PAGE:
Back at Club, once all the tapes had been brought in and quickly viewed, a decision had to be made as to who would undertake the editing, and Dieter said he would be happy to make a start. However he had not previously undertaken such a large project, and had not so far had occasion to add a commentary to a film. Nonetheless he commenced by downloading the five hours footage and editing it down to 60 minutes. At that stage he felt he needed the commentary, and as club secretary Annette Lowe had just returned from holiday she again became involved in the project. Dieter had decided that his film would be an all inclusive record of the occasion, complete with speeches, for the benefit of the cadets and the College, and this was duly completed.
However Annette felt that there could also be a shorter version, more suited to competition entry, which would benefit from a different slant on the event. The aim was to contrast the 18 year old cadets with their young counterparts who fought in 1914/18, and to focus the attention of the audience on the hope, reality and horror of that 'war to end all wars'.
Accordingly she researched archive photographs and music from the era to see which could be included. Amongst these she found two relevant songs written by Eric Bogle - a protest song writer and singer living in Sydney. One of the songs was suitable as it was, and could be downloaded, whereas the other referred to the Australian troops and their battle in Gallipoli, rather than the English forces in France and Belgium. Of course Eric would hold the copyright of both, so they could not be used without permission. However Annette emailed Eric, who answered very promptly saying the material could be used without fee, as no profit was to be made from the film, and he also gave permission for the words to be changed in the second lyric to make it more appropriate. And when a singer was found for the rewritten words Eric even obligingly emailed the sheet music to help. [http://ericbogle.net]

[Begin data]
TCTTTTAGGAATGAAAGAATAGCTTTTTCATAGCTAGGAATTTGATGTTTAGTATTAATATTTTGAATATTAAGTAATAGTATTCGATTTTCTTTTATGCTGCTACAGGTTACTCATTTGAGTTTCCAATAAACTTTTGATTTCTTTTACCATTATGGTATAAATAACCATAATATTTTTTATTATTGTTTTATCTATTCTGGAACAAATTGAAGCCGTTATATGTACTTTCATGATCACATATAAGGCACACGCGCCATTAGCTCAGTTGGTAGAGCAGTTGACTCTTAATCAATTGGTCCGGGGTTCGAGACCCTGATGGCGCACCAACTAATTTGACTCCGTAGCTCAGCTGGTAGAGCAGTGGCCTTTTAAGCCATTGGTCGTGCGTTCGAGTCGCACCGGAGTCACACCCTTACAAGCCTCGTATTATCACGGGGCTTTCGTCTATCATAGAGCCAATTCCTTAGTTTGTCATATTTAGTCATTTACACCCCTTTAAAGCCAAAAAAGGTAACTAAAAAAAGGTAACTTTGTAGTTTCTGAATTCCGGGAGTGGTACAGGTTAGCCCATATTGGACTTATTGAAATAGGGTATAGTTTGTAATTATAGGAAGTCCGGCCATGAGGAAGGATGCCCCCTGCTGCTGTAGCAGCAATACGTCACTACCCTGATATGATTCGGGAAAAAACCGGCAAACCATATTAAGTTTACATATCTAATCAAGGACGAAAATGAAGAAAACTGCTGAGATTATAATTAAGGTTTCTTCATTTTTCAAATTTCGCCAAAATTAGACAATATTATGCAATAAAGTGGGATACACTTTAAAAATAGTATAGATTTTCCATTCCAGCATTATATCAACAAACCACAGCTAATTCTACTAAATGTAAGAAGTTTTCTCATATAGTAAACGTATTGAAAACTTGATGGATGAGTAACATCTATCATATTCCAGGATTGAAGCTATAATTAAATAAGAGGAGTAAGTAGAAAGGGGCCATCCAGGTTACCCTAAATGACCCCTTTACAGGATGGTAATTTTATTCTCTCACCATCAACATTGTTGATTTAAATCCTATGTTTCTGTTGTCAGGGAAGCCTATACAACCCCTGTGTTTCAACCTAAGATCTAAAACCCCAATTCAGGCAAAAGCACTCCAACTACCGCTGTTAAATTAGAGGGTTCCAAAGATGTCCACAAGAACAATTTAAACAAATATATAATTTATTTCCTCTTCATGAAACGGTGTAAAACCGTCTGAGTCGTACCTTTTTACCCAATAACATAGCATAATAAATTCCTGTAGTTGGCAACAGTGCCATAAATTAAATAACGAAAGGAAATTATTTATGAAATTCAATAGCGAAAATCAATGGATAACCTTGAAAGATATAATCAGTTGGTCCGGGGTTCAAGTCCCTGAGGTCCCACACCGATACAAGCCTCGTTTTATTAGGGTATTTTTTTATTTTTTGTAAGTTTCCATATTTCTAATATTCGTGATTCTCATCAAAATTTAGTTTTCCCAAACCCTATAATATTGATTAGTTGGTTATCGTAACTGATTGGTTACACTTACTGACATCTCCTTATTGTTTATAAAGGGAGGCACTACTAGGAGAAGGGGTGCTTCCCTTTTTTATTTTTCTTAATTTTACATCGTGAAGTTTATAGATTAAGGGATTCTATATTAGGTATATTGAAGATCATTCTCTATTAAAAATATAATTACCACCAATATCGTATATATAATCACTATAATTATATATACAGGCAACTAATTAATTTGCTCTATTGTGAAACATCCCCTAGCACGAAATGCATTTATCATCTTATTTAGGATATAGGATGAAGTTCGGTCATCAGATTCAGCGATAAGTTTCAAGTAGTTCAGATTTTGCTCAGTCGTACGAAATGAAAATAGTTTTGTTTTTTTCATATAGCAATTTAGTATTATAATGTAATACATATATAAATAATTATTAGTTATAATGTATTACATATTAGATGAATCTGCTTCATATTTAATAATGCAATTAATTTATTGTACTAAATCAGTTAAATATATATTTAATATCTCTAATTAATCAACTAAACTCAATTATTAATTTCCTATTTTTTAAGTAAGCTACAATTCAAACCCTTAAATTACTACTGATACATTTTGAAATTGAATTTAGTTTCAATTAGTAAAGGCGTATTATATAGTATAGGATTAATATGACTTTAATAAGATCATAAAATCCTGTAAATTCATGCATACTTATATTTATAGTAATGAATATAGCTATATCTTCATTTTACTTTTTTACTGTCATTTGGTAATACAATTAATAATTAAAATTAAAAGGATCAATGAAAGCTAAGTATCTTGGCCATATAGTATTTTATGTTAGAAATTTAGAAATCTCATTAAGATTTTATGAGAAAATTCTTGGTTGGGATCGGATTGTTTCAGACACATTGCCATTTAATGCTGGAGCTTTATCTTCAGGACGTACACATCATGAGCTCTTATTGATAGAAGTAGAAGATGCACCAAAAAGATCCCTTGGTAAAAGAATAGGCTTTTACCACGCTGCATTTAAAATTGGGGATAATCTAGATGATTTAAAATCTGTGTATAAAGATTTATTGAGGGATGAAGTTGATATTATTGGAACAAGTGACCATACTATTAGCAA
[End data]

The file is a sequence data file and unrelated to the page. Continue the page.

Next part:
The original 1914-18 recordings of patriotic songs were now out of copyright, so available to use, as were the photographs, according to the websites from which they were sourced. Annette had also decided she would like someone playing a harmonica in the background for the trench scenes, and was fortunately able to find a musician friend to provide just the right music. Another requirement was for stirring copyright free music to enhance the 'over the top' episode. None of her available CDs seemed to have anything suitable, so she enlisted the excellent service of Richard Curry, the music advisor for the Film and Video Institute and as only 2 minutes of music were required Richard emailed a suitable MP3 file, which worked very successfully.
As original film from the era was not easy to obtain, it was decided to simulate First World War footage by using a black and white film effect on the contemporary shots, and then fade this into the coloured film of the modern young cadets in their vintage uniform and this worked quite effectively.